Sunday, July 12, 2009

Just the facts, folks.

Remember about a year or so ago, when New York City began requiring certain types of restaurants to post calorie/nutrition information on the menus so that people could make better choices? Why isn't this a national law yet, requiring all chains (e.g., those with a certain number of locations operating under that brand) to do the same?

Right now, there is supposedly a law where restaurants are supposed to provide their nutrition facts to you, the consumer, upon demand. But best of luck, in most cases. In some cases.... well, they have it for the "lite style" menu items, but not for the rest of the menu listing. I'm not talking Mom & Pop restaurants; most of them do not have the financial resources to have their menus analyzed. And I can forgive that. But national or regional chains DO have a little more flexibility in their resources to be able to afford it. Even local chains or little Mom & Pops should be able at least to tell you the ingredients and rough estimates of portion sizes -- something that you can take home and figure out for the next time.

There is nothing quite as frustrating as to plan to go to a restaurant. So you look up their menu online, and see something that looks mostly healthy. You'd just like a little more details. But when you pull up their nutrition information at their website -- you don't get "Grilled Chicken Salad: 410 calories, 15 g fat, etc." but some lame crap about "We support making healthy choices, and here are a few that are lower in calories/lower in fat (however they claim to word it) ...." and list about 5 items. BUT NO CONCRETE FACTS.

I'll give the fast food places credit: they have this information handy! Mickey D's, Subway, Burger King, Wendy's, Taco Bell, Chick-Fil-A, and plenty more all not only have it but eagerly share it. Quite a few of the casual dining places do so as well. I know the Brinker brands offer it on their websites, and it seems that the Darden-owned chains do as well. Even Ruby Tuesday does -- and some of the choices that would seem healthy are purely GHASTLY instead (see: turkey burger, bison burger, etc.). How do you make a turkey burger into that monstrosity, and yet your 6 oz sirloin is lower in fat, calories, etc. Oh yeah: portion size......

Here's the question I'm asking myself: why do I patronize these places? Why I am not writing letters to their CEO asking them to provide more detailed information? Is their greed so rapacious that they are willing to lie or weasel around it just to get my dollar? Apparently so. And since they have no qualms about hitting me in the heart with their fare, I no longer have qualms about hitting them in their wallet.

I know that sometimes, you simply have to guess and do the best you can with the choices available. I have no problem with that. But the more informed we are as consumers, the better it will be. Perhaps restaurant chains will realize, "Hey, this item isn't selling, and it's because people don't want something so unhealthy. Let's earn their business again by offering something they want."

But then again, obviously, we as a nation have spoken: did you see the recent obesity statistics for 2008? Every single state got fatter. Even Colorado (still the healthiest at less than 20% obese) had an increase in their percentage. And of course, we in the South -- where the food is TDF good and the coronary disease is rampant -- still has the top 5 (including good ol' SC). We're just a shade under 30% obese adults.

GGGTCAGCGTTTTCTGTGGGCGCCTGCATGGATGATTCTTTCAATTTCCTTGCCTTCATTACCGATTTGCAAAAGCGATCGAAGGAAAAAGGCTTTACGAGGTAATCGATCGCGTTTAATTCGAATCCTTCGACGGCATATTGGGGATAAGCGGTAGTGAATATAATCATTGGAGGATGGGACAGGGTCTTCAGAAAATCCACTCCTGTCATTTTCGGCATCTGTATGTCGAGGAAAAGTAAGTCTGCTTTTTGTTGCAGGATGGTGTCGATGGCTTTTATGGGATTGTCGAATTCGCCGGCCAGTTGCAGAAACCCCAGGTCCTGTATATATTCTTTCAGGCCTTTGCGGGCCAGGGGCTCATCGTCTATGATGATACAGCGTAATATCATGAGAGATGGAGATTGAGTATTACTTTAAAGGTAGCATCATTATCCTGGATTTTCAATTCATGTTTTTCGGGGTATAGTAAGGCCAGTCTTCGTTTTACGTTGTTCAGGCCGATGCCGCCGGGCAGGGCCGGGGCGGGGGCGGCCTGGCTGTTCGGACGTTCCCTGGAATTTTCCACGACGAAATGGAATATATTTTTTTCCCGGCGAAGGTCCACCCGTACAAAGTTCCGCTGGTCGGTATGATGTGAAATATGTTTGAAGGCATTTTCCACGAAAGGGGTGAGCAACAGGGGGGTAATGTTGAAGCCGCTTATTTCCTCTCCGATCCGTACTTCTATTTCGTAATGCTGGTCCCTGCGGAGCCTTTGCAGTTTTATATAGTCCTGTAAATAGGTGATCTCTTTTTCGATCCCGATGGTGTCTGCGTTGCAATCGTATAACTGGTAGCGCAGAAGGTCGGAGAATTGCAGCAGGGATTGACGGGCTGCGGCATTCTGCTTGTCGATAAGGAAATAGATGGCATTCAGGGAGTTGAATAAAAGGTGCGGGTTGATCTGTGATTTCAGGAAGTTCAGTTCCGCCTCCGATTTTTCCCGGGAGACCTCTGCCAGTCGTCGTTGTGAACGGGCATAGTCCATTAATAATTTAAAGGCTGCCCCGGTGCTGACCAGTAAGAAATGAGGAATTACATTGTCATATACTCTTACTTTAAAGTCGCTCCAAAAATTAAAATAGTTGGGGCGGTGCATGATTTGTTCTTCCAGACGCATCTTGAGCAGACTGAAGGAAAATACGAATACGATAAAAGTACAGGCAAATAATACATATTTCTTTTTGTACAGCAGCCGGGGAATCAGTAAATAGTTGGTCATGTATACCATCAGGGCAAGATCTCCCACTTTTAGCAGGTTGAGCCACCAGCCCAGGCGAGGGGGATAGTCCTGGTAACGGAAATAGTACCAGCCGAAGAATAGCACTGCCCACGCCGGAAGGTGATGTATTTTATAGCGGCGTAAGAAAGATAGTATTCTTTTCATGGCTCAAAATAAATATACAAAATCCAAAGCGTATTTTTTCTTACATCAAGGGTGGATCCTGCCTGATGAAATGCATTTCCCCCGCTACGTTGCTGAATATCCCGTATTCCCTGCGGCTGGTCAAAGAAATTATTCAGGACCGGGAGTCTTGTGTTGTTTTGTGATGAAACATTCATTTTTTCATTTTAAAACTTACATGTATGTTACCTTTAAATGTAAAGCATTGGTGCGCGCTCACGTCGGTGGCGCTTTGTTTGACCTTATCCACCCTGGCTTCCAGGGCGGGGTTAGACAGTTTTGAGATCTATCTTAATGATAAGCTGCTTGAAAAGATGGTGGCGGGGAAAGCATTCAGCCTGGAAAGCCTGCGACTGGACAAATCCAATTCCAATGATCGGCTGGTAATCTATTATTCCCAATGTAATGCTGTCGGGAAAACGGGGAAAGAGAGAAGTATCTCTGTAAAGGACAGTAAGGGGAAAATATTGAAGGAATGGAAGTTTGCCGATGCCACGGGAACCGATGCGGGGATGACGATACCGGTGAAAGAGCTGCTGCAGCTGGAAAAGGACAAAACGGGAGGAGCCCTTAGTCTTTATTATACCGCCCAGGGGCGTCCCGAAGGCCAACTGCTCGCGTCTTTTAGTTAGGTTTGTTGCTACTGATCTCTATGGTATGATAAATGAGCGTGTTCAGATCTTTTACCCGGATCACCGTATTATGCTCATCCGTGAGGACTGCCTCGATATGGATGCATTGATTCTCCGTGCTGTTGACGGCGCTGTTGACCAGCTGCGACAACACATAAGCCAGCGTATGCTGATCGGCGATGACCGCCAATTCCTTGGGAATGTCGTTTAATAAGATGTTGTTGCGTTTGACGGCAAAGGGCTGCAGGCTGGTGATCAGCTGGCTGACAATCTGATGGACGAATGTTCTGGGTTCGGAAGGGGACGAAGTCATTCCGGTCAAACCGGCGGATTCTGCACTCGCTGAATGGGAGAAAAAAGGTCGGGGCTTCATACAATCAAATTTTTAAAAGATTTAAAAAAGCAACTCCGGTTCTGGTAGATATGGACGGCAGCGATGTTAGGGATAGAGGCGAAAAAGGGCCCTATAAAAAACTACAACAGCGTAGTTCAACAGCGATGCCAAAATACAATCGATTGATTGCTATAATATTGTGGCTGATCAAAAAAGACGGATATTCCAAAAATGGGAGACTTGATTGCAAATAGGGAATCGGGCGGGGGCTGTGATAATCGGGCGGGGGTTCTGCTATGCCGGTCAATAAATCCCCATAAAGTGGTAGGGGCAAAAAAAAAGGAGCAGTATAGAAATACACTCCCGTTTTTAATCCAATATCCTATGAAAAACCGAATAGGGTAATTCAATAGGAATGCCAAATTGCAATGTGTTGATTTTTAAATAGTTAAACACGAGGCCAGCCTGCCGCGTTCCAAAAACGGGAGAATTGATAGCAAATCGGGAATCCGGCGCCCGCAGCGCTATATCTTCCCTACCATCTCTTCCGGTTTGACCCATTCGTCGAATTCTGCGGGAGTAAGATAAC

To me, this is the next "Big Tobacco" lawsuit waiting to happen. Food addiction: the only addiction where you have to have the drug to survive, literally. You cannot run, you cannot hide, you cannot avoid. For years, the lawsuits against Mickey D's (for example) of the "I didn't know that eating all that crud would do this to me" -- yeah, I got peeved about those, even as an obese person. I'm purely in favor of some personal responsibility instead of the chant of "it's not my fault." But Big Food is lying to us as surely as Big Tobacco did for years, and they've done EVERYTHING they can to hook the next generation.

So what do we do to get them to see that it's not worth it if they help create a generation that won't live long enough to take their kids (let alone their grandkids) to Mickey D's for a birthday party? Or won't be a patron long enough to make it worthwhile? Why don't they get it?

Nutrition facts. Allow me to choose what I want to eat. I don't mind the "healthy suggestions" but give me the skinny, and let me decide. If it means I choose not to eat at your establishment, then so be it. Give me better options. But give me the facts first.

3 comments:

S. said...

I agree. I'm perfectly willing to eat outrageous meals and I'll plan accordingly for them, but if I can't get the information that will allow me to plan, I'll go somewhere else. I wish that more restaurants understood that they are essentially shooting themselves in the feet. Lots and lots of people don't care one bit about nutrition information (I know I didn't) and are going to eat somewhere regardless of whatever it says on the supplemental nutrition menu, but those of us who do care (and that's no small amount) are going to stop going to places where we can't find out what we need to know.

Ballz said...

I haven't ever had the challenge that you had Nettie, but I completely agree with you about the nutrition information. I want a "real" portion, instead of some double or triple value portion being pushed on me by one of the chains. That's just plain stupid that restaurants do that. I really like how McD's actually prints it on some of their wrappers now.

Talmadge Gleck said...

Hear, hear!

It's all about CHOICE ... and as my wife will tell you, if I cannot figure out the points (even ballpark), I will not eat there when I'm on program.

Their loss, not mine. No, wait. It's IS my loss ... heh.

(verification = "spectr" ... poor Ronnie .... )